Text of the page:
HighC Hints (non musicians)

These notes should help you produce "correct sounding" HighC pieces even if you have never practised a music instrument nor read music. They certainly won't pretend to turn you into an instant musical genius, but chances are that if you read this through, listen to the examples carefully and apply the guidelines provided here, you will be able to create rapidly some nice short pieces that appeal to you or to others. To read this page with profit, you should have practised the HighC tutorial, or feel confident enough about how to create and edit sounds in a short piece.

Consonance and dissonance

You should have already figured out that the higher you draw a sound on the score page, the higher its sounds. Hence, you can combine low and high sounds together by drawing them on top of each other. Yet, the representation of sounds on this score does not reveal a fundamental property of pairs of sounds: are they dissonant or consonant ? Handling dissonance and consonance properly is the fundamental preoccupation of harmony. While the following hints don't pretend to initiate you to 25 centuries of theoretical studies, listening to a few examples will give you some ideas.

First open the intervals sample. Select View > Show Tags if the comments don't show up. This piece shows a few very simple sounds: two parallel lines, one a constant note, A, and the other a second note at varying heights. Select the first 4 sounds, labeled "Octave" and "almost Octave", and hit the play button. You will notice that while the first 2 sounds appear to be almost like one single sound, the second pair of sounds lets you hear a kind of pulsation. The Octave interval sounds as a single sound because the higher sound is almost, but not quite, the double of the frequency of the lower sound: they oscillate synchronously. In the "almostOctave" case, the slight shift in frequency creates an aliasing effect that is somewhat disturbing.

Depending on the vertical distance between 2 sounds, you will hear that two notes can be somewhat "consonant" or "dissonant" with one another. Consonants sounds are heard as quite similar, and leave an impression of rest, while dissonant sounds somewhat tickle the hear. While you may (and should) sometimes use dissonances, to create some kind of expectations or feelings of unrest in your piece, if you don't try to create some restful places in your piece, it will most likely feel like a cacophony, and you'll want to avoid that.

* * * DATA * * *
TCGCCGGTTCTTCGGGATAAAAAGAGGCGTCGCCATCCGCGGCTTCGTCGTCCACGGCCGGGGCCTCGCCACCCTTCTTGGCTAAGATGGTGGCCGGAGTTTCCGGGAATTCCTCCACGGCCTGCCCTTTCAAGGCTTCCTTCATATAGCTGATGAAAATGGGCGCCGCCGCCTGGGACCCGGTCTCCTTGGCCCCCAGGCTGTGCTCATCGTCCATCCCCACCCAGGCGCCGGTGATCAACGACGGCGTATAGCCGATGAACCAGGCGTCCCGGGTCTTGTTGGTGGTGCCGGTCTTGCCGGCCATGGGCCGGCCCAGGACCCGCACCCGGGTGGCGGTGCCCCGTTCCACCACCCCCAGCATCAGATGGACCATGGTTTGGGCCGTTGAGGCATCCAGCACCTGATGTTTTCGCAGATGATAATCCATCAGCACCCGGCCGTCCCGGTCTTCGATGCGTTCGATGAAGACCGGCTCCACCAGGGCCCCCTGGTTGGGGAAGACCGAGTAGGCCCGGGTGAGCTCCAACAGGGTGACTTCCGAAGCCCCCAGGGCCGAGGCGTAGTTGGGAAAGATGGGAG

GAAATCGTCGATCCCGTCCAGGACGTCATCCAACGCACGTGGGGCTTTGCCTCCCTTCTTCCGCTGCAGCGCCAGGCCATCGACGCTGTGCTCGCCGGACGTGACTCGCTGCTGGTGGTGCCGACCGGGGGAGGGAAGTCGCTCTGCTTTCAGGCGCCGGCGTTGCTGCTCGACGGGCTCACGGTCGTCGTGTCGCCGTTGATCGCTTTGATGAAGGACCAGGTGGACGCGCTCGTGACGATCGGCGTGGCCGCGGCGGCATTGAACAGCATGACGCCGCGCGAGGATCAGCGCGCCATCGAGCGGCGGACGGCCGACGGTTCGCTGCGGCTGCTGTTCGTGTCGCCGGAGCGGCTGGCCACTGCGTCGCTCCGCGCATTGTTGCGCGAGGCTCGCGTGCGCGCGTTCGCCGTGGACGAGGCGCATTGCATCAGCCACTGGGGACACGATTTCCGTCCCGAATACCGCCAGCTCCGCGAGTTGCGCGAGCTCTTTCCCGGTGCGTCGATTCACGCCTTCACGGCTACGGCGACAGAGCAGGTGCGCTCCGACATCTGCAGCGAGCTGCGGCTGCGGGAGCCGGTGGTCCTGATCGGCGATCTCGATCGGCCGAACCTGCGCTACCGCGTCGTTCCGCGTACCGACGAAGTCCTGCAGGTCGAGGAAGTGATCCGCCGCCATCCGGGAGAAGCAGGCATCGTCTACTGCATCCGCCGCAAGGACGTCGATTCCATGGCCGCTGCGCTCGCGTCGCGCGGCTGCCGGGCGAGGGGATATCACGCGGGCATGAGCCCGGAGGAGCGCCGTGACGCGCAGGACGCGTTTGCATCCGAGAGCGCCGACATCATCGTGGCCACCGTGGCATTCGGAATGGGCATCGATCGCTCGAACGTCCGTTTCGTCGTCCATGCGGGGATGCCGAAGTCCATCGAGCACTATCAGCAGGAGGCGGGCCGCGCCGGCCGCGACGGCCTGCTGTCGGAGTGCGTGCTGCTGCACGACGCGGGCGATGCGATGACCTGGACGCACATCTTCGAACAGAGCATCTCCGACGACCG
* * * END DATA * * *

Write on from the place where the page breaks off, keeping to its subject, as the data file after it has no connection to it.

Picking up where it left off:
Now select the whole piece and play all the sounds in succession. Note, as they pass by, how each interval sounds: Typically, the octave and the 5th sound quite "restful", and are consonnant. Other intervals, like the 6th and the 4th are quite OK, even though you can hear two distinct sounds. Adding more and more sounds in parallel with those intervals will introduce more dissonance, while sticking to octaves and 5th is almost guaranteed to leave the resulting piece in a quite "restful" state.

You should respect the octave and 5th intervals as much as possible for a start. Note that transposing (moving higher or lower) a sound by exactly one octave almost does not change the perception of consonance. This means that you can play very deep bass sounds and very high notes together, and the interval is an integral number of octaves, they will be consonnant.

The octave intervals are quite conveniently marked with thicker horizontal lines, to guide you when you draw sounds. When creating your first pieces, you should perhaps leave the "intervals" piece open, and select appropriate intervals to listen to them before making decision about where to put your next sound. This will help you understand if the combinations of sounds you're putting together will produce a notion of "rest" (consonnance), or "unrest" (dissonance).

Play in tune

To help you using consonant intervals, turn the "snap to pitch" () button on all the time. This will insure all the intervals you use follow those in use in most traditional western music (classical as well as popular), which will help you create sound patterns that you and you're audience are most likely accustomed to.